Mathematics Stack Exchange is a question and answer site for people studying math at any level and professionals in related fields. Join them; it only takes a minute:

Sign up
Here's how it works:
  1. Anybody can ask a question
  2. Anybody can answer
  3. The best answers are voted up and rise to the top

Let $X_1,X_2,...$ independent identically distributed (i.i.d.) random variables with $E(X_i)=2$ and $Var(X_i)=1$. Find the almost sure limit of:


share|cite|improve this question
up vote 1 down vote accepted

Write $Y_n$ as a product:

$$Y_n = \frac{\sum_{i=1}^n X_i}{n} \cdot \frac{\sum_{i=1}^n (X_i-2)^2}{n}$$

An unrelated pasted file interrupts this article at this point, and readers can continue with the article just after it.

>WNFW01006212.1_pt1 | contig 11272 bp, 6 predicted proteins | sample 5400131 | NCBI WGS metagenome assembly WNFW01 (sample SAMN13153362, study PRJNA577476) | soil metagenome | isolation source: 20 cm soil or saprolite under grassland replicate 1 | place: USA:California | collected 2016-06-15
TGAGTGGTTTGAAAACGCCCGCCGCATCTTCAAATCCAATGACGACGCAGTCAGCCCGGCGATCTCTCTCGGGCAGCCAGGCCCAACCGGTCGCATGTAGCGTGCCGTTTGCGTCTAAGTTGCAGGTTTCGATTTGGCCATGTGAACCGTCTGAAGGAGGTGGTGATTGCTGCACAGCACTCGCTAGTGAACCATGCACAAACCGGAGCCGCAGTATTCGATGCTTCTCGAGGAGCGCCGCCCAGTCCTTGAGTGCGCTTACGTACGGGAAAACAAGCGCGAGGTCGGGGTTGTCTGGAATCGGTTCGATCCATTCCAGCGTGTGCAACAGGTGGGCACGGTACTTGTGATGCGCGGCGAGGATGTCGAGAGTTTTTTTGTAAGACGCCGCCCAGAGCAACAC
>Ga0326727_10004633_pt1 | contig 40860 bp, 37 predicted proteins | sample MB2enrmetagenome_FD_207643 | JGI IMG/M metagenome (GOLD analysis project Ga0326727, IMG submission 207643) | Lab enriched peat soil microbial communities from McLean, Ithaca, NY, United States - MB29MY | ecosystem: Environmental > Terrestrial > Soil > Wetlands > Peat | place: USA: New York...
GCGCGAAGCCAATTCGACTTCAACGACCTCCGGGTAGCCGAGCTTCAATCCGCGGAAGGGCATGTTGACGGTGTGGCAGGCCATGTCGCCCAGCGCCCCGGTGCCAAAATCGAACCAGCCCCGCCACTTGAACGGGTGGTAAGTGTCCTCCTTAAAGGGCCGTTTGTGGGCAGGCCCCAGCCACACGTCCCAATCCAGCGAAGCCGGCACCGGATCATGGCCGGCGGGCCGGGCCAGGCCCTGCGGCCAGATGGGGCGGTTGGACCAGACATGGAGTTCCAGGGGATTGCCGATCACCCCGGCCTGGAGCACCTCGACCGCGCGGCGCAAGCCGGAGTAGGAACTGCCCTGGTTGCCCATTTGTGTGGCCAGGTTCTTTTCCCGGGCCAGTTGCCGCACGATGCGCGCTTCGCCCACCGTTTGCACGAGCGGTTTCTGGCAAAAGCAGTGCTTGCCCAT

Now you can apply the Strong Law of Large Numbers (since the random variables are iid):

$$\frac{\sum_{i=1}^n X_i}{n} \to \mathbb{E}X_i = 2 \quad \text{a.s.} \qquad (n \to \infty) \\ \frac{\sum_{i=1}^n (X_i-2)^2}{n} = \frac{\sum_{i=1}^n (X_i-\mathbb{E}(X_i))^2}{n} \to \mathbb{E}((X_i-\mathbb{E}(X_i))^2) = \text{Var}(X_i)=1 \quad \text{a.s.} \quad (n \to \infty)$$

share|cite|improve this answer

Your Answer


By posting your answer, you agree to the privacy policy and terms of service.

Not the answer you're looking for? Browse other questions tagged or ask your own question.